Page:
English Version
| Monday, 16 July 2018 |
Indonesia Version

Monday, 16 July 2018 | 09:42
VP Jusuf Kalla: Search on PLN Director is Too Open for Reporters Jusuf Kalla deemed the search on PLN president director
Sofyan Basir by KPK was too open for reporters.
Monday, 16 July 2018 | 09:06
Transport Minister Targets to Launch LRT Kelapa Gading August 10 Transportation Minister Budi Karya targeted to launch LRT
Kelapa Gading in early August this year prior to Asian Games.
Muhammadiyah: Linking Wahhabism and Terrorism Not Relevant
Thursday, 02 March, 2017 | 20:06 WIB
Muhammadiyah: Linking Wahhabism and Terrorism Not Relevant

TEMPO.CO, Jakarta - General Secretary at Central Muhammadiyah, Abdul Muti, stated that associating Wahhabism with terrorism is no longer relevant since radicalism is not exclusively related to a religious aspect.

“There’s an old analysis that I think isn’t relevant anymore, which is [relating] Wahhabism for a theological justification [in blaming it] as the roots of terrorism and radicalism,” Mu’ti said on Wednesday, March 1, 2017.

Therefore, Mu’ti explains that there is nothing to fear about Wahhabi that is often associated with Saudi Arabia. Moreover, its leader King Salman is currently visiting Indonesia. “This is essential since there are accusations that connect terrorism with Salafism and Wahhabism,” he explained.

There are a number of factors, according to Mu’ti, that spark the emergence of radicalism and terrorism. The elements are so broad that it cannot only be pinpointed to theology alone. Social, political, and financial factors must be taken into consideration before blaming it on theology aspect.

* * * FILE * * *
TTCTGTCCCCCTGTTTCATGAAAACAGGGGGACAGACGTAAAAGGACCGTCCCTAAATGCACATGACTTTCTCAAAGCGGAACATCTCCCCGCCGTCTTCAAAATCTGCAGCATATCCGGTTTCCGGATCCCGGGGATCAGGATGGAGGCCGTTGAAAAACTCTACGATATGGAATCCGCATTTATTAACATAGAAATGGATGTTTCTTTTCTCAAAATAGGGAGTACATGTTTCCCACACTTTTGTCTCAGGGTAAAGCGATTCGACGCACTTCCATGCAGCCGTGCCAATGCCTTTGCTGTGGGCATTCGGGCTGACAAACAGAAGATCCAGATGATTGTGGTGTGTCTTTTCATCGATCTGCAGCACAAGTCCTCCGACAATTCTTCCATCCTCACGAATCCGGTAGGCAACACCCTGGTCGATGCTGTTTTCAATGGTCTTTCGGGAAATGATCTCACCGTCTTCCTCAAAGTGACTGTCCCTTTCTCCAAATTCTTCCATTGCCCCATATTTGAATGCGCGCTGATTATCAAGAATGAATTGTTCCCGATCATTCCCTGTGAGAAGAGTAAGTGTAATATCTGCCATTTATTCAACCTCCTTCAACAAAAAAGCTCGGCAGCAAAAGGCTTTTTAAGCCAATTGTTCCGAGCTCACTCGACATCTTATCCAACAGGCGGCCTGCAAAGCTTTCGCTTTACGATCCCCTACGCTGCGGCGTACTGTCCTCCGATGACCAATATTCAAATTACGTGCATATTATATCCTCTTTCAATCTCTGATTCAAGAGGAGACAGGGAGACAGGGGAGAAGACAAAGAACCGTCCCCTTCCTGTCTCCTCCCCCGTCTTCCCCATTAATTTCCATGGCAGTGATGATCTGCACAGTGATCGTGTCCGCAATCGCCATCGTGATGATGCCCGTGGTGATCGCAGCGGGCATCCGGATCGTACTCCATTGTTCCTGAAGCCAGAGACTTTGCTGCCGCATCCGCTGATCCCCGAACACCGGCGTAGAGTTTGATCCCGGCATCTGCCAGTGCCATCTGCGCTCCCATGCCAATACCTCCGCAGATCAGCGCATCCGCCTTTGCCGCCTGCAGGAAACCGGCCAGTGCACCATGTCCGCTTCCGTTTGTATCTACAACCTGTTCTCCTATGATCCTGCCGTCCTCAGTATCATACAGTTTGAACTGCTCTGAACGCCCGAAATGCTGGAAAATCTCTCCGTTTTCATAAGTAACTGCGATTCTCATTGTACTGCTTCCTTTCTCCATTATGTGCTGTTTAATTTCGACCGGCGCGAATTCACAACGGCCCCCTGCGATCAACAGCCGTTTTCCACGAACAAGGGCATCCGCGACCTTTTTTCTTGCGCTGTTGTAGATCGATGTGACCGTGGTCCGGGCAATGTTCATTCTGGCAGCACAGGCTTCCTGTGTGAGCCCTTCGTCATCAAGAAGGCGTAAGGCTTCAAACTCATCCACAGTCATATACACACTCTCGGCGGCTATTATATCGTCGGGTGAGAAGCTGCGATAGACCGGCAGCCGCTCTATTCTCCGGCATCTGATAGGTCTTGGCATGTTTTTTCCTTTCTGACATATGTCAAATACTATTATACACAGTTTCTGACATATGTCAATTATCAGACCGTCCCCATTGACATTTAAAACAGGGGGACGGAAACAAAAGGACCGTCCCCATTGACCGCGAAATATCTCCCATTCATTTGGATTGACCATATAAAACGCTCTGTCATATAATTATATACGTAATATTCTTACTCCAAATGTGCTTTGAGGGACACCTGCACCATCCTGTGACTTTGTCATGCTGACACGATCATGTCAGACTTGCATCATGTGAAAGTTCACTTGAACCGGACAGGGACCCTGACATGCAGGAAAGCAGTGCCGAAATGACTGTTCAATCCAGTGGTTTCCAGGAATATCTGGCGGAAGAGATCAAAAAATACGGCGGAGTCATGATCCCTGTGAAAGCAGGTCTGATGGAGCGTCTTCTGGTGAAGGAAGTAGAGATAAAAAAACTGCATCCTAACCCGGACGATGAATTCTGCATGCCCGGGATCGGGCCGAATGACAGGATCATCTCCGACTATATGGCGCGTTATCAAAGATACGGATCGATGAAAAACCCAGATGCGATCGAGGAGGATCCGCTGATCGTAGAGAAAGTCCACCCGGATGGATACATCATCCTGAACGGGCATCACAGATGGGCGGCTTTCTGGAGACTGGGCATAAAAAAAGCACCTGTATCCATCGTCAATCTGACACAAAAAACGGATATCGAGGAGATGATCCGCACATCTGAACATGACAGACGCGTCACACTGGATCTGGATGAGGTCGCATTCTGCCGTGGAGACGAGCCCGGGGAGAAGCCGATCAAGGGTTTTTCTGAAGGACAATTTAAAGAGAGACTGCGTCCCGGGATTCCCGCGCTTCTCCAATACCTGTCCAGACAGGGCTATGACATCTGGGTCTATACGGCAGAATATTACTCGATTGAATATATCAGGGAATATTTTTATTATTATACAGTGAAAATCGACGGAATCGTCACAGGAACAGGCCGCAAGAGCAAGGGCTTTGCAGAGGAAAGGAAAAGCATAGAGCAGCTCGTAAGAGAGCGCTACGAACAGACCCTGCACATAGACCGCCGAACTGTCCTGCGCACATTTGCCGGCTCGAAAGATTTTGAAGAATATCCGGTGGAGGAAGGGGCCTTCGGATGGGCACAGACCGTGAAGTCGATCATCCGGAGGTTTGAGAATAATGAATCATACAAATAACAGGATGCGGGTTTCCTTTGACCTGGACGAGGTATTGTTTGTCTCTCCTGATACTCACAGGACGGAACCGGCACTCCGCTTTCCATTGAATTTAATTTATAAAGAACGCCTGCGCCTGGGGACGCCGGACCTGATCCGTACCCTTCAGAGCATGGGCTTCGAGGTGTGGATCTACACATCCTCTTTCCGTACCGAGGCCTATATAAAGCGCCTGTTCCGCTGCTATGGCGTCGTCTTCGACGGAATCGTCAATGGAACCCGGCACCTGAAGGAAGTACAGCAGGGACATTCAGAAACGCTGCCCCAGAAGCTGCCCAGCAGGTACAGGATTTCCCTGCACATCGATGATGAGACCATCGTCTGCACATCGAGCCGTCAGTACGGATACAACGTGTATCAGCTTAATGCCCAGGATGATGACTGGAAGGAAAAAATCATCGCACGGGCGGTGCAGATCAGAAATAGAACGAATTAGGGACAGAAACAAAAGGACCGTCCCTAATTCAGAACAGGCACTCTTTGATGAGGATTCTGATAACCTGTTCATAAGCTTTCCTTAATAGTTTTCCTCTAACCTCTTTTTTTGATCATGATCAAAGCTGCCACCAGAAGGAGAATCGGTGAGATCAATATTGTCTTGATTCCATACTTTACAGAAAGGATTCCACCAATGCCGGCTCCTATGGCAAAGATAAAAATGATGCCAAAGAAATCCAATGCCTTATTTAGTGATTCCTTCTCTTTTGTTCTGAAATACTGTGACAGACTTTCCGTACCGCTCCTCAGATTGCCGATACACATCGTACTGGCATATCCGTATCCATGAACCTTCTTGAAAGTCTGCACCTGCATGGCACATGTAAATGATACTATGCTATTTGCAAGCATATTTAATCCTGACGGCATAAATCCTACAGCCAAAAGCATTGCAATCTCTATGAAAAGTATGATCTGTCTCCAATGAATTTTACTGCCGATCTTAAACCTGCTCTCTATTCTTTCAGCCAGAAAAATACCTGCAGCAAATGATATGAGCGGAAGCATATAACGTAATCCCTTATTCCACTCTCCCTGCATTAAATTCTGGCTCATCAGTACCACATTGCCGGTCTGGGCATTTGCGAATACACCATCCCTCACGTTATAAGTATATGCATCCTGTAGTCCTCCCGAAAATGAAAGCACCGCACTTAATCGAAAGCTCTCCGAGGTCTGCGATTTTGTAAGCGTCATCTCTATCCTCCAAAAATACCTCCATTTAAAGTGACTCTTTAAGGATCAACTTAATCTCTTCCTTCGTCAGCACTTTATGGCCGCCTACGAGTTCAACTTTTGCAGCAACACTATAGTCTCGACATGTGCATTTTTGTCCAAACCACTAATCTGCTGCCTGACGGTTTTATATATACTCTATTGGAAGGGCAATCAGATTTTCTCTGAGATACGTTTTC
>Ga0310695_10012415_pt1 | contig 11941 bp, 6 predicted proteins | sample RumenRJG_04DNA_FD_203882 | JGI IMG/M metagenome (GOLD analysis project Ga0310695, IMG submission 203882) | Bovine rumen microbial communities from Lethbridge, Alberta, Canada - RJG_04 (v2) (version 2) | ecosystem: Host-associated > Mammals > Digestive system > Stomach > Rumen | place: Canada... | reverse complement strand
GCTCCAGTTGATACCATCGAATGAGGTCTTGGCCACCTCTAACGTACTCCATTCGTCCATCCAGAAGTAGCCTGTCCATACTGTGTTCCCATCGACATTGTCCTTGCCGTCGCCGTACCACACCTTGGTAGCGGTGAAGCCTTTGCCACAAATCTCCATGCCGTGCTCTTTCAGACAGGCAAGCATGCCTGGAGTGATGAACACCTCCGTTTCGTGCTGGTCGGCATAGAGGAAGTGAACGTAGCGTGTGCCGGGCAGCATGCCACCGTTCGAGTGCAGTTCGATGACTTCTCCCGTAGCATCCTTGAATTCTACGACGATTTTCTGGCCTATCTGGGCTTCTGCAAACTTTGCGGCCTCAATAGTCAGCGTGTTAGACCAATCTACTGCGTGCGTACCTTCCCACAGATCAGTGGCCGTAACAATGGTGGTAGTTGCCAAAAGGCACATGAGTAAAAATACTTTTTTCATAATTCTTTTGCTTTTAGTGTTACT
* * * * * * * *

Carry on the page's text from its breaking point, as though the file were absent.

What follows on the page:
The elements outside of theology, Mu’ti says, are actually the strongest factors that can spark radicalism and terrorism. Such as economic imbalances and poverty that could lead someone into the path of despair which can lead them into taking desperate measures, including radicalism.

“Actually, it's the non-theological factors or outside religion, such as social, political, and economy, that has a huge influence in driving an individual or group to the path of radicalism,” Mu’ti explained.


via Facebookvia TEMPO ID


Disclaimer: The views expressed in the comments sections are personal responses that do not represent the editorial policy of tempo.co. Our editorial staff reserves the right to moderate or take down comments that contain harassment, intimidation and discrimination against ethnicity, religion, race, and inter-group relations.